A Message from Nancy Bucher, RN, MSN, NEA-BC
My grandmother frequently spoke of the Great Depression and the personal struggles that so many people faced. Like most people, I thought a financial catastrophe of that magnitude could never repeat itself. Well, the 2008 financial markets proved me wrong. Hospitals, usually immune to market factors, are now facing the most difficult challenges of this century.
As an organization, Crozer-Keystone Health System is facing declining investment values, diminishing revenues, less inpatient and outpatient volume coupled with growing numbers of unemployed, uninsured patients.
In a normal economy, our health system would receive state subsidies for indigent care, trauma and burn program stabilization, and high-risk pregnancy care. Like most states, Pennsylvania is facing many economic challenges, and it is highly unlikely that state budget funding will make up the difference in these traditional care areas. Fear of job loss or debt accumulation has forced individuals to postpone elective surgeries and tests. Many unemployed patients have turned to low premium insurance plans with deductibles as high as $5,000 to $10,000. Needless to say, our hospitals frequently do not receive these deductibles.
As a non-profit health system and the largest employer in Delaware County, we have many responsibilities to consider. Living up to our mission to provide quality, accessible healthcare to the communities we serve and providing our 7,000-plus employees with a stable work environment has generated the need to make some very difficult decisions. During 2005 and 2006, we significantly grew the size of our workforce. Admissions, patient days, elective work and our outpatient business had grown and we increased our workforce to meet the growing need for care. Fast forward to 2008 and note the decline in the aforementioned volumes. Like most large employers, we have been forced to decrease the size of our total workforce. The reductions are system-wide and have affected all levels of personnel including vice presidents, managers, nurses, physicians and service workers. I am personally saddened by the loss of all of our employees and hope the economic tides change quickly and we can recall our valued nurse colleagues.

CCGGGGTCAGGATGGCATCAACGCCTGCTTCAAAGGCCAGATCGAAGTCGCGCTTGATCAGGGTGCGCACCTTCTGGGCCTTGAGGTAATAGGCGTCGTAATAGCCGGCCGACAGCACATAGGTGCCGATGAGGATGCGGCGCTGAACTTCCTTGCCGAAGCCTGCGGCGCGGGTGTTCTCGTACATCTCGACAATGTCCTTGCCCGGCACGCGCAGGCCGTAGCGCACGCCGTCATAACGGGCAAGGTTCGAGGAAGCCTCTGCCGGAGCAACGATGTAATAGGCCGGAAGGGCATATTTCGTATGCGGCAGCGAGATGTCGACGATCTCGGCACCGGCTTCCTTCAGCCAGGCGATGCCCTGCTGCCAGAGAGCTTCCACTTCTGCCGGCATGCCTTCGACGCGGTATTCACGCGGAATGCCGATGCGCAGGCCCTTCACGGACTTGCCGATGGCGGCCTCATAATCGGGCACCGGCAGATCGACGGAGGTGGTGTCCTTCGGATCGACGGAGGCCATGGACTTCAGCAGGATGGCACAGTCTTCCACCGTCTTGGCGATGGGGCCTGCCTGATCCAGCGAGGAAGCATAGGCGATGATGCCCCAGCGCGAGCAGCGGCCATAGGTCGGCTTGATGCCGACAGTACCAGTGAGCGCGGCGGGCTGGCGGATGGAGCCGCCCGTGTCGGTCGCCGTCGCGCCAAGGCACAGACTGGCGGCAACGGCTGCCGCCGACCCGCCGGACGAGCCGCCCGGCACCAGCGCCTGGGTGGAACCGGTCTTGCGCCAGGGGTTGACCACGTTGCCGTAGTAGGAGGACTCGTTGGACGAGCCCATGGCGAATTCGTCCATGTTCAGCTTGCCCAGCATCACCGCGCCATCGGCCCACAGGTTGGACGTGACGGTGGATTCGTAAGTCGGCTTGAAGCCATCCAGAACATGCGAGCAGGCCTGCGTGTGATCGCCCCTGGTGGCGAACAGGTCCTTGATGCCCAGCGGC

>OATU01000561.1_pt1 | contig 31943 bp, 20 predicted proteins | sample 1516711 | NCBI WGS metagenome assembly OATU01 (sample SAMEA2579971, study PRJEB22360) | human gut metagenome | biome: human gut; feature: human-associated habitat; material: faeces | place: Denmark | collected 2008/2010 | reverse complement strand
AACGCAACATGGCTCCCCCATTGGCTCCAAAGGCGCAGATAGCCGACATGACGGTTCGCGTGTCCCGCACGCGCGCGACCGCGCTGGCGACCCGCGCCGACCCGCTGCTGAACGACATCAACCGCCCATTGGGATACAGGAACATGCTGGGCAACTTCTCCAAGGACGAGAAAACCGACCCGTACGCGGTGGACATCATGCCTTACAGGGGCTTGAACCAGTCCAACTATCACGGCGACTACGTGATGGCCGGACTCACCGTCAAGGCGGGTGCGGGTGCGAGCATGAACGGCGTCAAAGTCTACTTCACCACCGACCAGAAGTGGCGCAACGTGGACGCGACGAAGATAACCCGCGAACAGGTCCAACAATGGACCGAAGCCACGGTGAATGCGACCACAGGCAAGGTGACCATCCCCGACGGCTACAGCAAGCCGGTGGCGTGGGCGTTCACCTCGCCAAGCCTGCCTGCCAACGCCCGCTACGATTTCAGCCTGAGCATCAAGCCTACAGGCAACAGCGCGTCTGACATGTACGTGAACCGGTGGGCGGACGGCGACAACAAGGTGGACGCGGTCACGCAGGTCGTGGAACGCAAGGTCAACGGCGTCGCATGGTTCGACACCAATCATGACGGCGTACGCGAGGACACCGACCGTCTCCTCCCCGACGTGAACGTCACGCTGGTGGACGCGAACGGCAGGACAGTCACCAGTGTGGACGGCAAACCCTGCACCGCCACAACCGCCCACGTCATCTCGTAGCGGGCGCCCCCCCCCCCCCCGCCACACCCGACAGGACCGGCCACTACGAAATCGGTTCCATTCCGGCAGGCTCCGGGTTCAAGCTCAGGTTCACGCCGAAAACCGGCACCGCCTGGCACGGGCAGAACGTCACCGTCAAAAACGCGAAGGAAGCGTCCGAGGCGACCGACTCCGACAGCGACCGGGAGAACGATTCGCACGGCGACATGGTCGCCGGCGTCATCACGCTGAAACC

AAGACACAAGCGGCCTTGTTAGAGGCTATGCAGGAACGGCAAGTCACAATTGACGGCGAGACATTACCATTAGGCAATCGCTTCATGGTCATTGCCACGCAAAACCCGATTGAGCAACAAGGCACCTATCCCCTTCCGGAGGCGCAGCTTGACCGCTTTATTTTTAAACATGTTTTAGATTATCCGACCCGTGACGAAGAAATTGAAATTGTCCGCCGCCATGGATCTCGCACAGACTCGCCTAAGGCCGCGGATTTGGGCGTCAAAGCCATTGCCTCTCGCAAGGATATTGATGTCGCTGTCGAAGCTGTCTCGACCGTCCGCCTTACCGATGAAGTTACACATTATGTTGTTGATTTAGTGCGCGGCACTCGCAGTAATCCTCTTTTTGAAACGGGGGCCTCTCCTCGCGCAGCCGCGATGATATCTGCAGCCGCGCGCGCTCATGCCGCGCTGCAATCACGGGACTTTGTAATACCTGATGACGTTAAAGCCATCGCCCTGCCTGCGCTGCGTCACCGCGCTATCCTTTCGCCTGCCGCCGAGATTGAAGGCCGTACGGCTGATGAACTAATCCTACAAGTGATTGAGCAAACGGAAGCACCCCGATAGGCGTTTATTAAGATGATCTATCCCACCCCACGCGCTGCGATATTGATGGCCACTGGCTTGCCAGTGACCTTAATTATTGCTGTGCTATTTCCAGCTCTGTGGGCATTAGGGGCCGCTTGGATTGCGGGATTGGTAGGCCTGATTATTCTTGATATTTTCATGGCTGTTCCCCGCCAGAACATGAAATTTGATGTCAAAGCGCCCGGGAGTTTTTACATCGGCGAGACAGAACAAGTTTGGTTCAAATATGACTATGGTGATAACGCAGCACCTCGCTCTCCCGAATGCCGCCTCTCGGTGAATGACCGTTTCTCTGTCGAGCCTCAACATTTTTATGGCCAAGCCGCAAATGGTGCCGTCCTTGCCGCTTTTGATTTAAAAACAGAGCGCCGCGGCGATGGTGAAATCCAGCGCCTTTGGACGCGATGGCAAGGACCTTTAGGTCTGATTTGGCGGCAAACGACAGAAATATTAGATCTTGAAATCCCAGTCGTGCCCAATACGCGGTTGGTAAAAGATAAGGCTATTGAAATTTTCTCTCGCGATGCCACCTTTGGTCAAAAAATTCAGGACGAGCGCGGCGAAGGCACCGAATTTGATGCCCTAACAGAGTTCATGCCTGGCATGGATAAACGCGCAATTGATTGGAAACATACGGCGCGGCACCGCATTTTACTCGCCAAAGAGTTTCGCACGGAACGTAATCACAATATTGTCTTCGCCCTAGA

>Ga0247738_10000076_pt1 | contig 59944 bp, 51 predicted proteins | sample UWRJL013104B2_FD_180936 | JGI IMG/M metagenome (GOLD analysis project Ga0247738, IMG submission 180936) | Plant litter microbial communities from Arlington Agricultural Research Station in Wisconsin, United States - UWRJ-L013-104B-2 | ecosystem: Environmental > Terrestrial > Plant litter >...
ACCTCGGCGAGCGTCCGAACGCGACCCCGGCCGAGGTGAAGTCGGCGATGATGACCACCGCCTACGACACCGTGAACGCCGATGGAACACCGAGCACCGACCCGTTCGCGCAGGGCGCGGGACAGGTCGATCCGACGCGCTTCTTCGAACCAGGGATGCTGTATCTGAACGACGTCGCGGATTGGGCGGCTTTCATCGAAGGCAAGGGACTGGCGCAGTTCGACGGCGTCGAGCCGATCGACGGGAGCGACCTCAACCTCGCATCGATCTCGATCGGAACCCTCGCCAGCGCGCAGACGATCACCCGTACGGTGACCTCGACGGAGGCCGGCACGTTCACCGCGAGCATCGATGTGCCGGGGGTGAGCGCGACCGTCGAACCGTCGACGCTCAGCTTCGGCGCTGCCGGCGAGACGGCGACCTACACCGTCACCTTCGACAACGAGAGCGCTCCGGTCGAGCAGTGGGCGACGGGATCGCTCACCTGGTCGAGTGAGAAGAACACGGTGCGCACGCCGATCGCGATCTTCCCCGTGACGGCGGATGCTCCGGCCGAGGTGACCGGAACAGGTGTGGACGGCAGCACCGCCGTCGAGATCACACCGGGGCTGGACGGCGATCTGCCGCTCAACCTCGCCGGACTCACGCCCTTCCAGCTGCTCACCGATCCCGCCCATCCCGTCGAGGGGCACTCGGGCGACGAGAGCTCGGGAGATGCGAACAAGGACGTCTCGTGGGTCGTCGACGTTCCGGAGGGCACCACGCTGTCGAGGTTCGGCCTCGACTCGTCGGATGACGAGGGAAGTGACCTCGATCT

Like most Americans, I listened intently as our new president gave his inaugural address in January. I was particularly inspired when President Obama said “On this day, we gather because we have chosen hope over fear, unity of purpose over conflict and discord. On this day, we come to proclaim an end to the petty grievances and false promises, the recriminations and worn-out dogmas that for too long have strangled our politics.”
I find our president’s words particularly poignant and applicable to the challenges our health system faces. I encourage all of you to be hopeful not fearful, to concentrate on pulling together and unifying to fulfill our mission of quality nursing care to our patients. We need to support each other in these difficult times and put aside our fear and anger. As a strong, unified group of nursing professionals, we can weather this storm, and while the economy recovers and our business improves we must never lose sight of our most important objective – excellent patient care.